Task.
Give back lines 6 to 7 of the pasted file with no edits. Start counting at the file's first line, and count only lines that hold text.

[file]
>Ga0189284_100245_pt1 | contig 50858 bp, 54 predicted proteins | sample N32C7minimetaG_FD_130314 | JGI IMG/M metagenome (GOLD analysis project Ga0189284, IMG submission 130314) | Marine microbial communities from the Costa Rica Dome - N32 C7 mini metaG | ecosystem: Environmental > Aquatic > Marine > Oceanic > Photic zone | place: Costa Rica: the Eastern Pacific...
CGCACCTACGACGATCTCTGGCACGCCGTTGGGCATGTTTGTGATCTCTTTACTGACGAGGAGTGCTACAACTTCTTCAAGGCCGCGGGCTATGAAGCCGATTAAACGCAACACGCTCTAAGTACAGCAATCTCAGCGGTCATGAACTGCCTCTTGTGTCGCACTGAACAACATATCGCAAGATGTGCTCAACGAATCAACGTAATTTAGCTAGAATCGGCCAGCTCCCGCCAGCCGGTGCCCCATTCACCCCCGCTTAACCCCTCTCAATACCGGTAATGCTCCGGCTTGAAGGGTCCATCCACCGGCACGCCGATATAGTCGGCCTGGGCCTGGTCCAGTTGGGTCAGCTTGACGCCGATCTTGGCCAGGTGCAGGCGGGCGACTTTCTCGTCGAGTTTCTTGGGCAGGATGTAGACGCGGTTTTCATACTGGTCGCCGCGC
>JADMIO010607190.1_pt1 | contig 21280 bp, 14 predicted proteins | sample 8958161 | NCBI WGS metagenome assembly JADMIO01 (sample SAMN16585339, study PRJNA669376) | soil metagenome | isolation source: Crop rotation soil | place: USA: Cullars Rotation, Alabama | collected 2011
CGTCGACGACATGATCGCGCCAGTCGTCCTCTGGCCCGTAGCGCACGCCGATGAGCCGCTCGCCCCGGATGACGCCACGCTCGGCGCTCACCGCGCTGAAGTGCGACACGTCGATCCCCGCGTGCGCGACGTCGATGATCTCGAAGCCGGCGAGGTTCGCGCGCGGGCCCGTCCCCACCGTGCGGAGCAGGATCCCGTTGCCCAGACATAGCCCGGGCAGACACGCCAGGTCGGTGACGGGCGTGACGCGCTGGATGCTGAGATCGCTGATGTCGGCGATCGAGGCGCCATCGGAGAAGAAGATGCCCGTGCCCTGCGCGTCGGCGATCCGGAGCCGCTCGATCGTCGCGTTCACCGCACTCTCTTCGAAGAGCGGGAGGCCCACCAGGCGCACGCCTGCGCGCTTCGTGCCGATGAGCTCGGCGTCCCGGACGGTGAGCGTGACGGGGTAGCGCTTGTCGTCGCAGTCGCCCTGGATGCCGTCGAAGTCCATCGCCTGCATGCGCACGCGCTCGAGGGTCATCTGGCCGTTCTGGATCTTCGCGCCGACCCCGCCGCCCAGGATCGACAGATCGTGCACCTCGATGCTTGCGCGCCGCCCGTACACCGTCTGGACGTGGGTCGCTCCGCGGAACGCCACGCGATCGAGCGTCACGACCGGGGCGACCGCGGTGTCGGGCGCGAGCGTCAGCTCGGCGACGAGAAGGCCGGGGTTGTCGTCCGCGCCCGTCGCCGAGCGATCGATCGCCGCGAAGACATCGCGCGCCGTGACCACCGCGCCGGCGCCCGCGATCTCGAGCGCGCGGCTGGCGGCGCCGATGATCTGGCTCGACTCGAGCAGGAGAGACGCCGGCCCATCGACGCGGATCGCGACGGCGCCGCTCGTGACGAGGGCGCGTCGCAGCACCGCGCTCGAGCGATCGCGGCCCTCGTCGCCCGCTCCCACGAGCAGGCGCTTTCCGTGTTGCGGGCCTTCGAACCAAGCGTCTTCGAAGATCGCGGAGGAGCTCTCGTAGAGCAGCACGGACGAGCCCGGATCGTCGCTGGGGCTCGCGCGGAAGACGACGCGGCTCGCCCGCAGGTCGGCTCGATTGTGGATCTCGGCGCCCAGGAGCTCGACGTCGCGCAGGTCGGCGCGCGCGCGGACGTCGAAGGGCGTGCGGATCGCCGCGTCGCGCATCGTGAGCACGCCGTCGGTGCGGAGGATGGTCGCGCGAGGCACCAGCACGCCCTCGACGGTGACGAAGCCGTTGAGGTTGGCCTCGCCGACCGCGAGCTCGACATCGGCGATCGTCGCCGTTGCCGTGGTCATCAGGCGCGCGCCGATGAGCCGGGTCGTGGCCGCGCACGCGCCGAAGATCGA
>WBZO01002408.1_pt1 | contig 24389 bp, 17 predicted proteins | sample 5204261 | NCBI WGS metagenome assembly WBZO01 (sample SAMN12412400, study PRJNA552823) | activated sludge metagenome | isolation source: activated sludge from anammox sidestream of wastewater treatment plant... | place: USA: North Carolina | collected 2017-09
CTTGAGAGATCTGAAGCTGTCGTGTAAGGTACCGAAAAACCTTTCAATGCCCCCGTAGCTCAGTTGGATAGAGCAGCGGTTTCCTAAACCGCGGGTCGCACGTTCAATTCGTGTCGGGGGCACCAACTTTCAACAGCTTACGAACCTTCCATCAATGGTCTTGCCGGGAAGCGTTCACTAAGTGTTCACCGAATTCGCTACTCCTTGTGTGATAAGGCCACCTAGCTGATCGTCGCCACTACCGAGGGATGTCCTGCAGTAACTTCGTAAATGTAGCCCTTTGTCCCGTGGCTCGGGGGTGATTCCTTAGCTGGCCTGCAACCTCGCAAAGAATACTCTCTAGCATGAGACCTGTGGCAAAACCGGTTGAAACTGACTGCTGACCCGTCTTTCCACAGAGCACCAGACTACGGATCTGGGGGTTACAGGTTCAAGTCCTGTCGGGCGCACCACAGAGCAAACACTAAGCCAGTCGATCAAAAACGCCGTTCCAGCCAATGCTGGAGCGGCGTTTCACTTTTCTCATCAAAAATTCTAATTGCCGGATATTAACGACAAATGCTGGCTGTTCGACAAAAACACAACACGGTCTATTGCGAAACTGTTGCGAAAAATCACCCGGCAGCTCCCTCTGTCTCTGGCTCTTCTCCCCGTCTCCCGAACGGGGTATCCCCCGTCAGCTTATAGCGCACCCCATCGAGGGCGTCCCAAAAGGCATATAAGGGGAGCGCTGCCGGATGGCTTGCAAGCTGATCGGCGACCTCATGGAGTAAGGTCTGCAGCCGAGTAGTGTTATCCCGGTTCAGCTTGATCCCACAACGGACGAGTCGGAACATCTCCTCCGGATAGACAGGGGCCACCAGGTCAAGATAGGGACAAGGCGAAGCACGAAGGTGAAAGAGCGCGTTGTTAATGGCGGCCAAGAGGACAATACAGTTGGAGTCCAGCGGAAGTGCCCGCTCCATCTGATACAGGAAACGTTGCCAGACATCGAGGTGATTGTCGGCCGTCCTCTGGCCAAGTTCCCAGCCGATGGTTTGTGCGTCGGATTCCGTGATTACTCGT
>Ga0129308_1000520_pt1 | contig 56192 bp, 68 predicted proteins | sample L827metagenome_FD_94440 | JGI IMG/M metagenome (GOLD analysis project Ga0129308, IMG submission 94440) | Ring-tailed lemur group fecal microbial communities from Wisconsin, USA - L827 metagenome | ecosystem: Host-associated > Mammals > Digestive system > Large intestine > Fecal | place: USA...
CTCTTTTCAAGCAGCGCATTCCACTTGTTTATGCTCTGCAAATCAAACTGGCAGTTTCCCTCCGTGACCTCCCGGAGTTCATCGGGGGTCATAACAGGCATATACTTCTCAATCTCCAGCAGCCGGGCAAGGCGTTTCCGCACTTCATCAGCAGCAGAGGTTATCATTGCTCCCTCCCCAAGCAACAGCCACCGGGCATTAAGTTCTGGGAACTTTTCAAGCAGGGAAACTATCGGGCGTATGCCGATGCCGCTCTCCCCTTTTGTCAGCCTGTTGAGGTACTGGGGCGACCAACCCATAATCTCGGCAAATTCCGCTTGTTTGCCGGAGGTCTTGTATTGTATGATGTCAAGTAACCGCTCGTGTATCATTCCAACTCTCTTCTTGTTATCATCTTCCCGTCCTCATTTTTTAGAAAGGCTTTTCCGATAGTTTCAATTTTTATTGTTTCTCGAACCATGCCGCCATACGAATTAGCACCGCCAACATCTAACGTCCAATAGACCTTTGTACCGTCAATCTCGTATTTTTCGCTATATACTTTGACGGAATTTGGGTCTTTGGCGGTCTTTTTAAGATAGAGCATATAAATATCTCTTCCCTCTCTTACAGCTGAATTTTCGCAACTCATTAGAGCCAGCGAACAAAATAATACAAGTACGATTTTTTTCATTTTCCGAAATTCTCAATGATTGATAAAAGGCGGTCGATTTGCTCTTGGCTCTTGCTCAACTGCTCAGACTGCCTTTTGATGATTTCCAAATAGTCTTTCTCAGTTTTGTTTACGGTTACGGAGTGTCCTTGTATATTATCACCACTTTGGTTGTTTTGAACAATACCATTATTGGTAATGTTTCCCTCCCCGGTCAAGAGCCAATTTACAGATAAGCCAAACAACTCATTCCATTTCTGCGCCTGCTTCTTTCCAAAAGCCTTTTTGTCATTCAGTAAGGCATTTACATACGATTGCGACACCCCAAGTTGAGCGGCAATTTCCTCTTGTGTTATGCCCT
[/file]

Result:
CTTGAGAGATCTGAAGCTGTCGTGTAAGGTACCGAAAAACCTTTCAATGCCCCCGTAGCTCAGTTGGATAGAGCAGCGGTTTCCTAAACCGCGGGTCGCACGTTCAATTCGTGTCGGGGGCACCAACTTTCAACAGCTTACGAACCTTCCATCAATGGTCTTGCCGGGAAGCGTTCACTAAGTGTTCACCGAATTCGCTACTCCTTGTGTGATAAGGCCACCTAGCTGATCGTCGCCACTACCGAGGGATGTCCTGCAGTAACTTCGTAAATGTAGCCCTTTGTCCCGTGGCTCGGGGGTGATTCCTTAGCTGGCCTGCAACCTCGCAAAGAATACTCTCTAGCATGAGACCTGTGGCAAAACCGGTTGAAACTGACTGCTGACCCGTCTTTCCACAGAGCACCAGACTACGGATCTGGGGGTTACAGGTTCAAGTCCTGTCGGGCGCACCACAGAGCAAACACTAAGCCAGTCGATCAAAAACGCCGTTCCAGCCAATGCTGGAGCGGCGTTTCACTTTTCTCATCAAAAATTCTAATTGCCGGATATTAACGACAAATGCTGGCTGTTCGACAAAAACACAACACGGTCTATTGCGAAACTGTTGCGAAAAATCACCCGGCAGCTCCCTCTGTCTCTGGCTCTTCTCCCCGTCTCCCGAACGGGGTATCCCCCGTCAGCTTATAGCGCACCCCATCGAGGGCGTCCCAAAAGGCATATAAGGGGAGCGCTGCCGGATGGCTTGCAAGCTGATCGGCGACCTCATGGAGTAAGGTCTGCAGCCGAGTAGTGTTATCCCGGTTCAGCTTGATCCCACAACGGACGAGTCGGAACATCTCCTCCGGATAGACAGGGGCCACCAGGTCAAGATAGGGACAAGGCGAAGCACGAAGGTGAAAGAGCGCGTTGTTAATGGCGGCCAAGAGGACAATACAGTTGGAGTCCAGCGGAAGTGCCCGCTCCATCTGATACAGGAAACGTTGCCAGACATCGAGGTGATTGTCGGCCGTCCTCTGGCCAAGTTCCCAGCCGATGGTTTGTGCGTCGGATTCCGTGATTACTCGT
>Ga0129308_1000520_pt1 | contig 56192 bp, 68 predicted proteins | sample L827metagenome_FD_94440 | JGI IMG/M metagenome (GOLD analysis project Ga0129308, IMG submission 94440) | Ring-tailed lemur group fecal microbial communities from Wisconsin, USA - L827 metagenome | ecosystem: Host-associated > Mammals > Digestive system > Large intestine > Fecal | place: USA...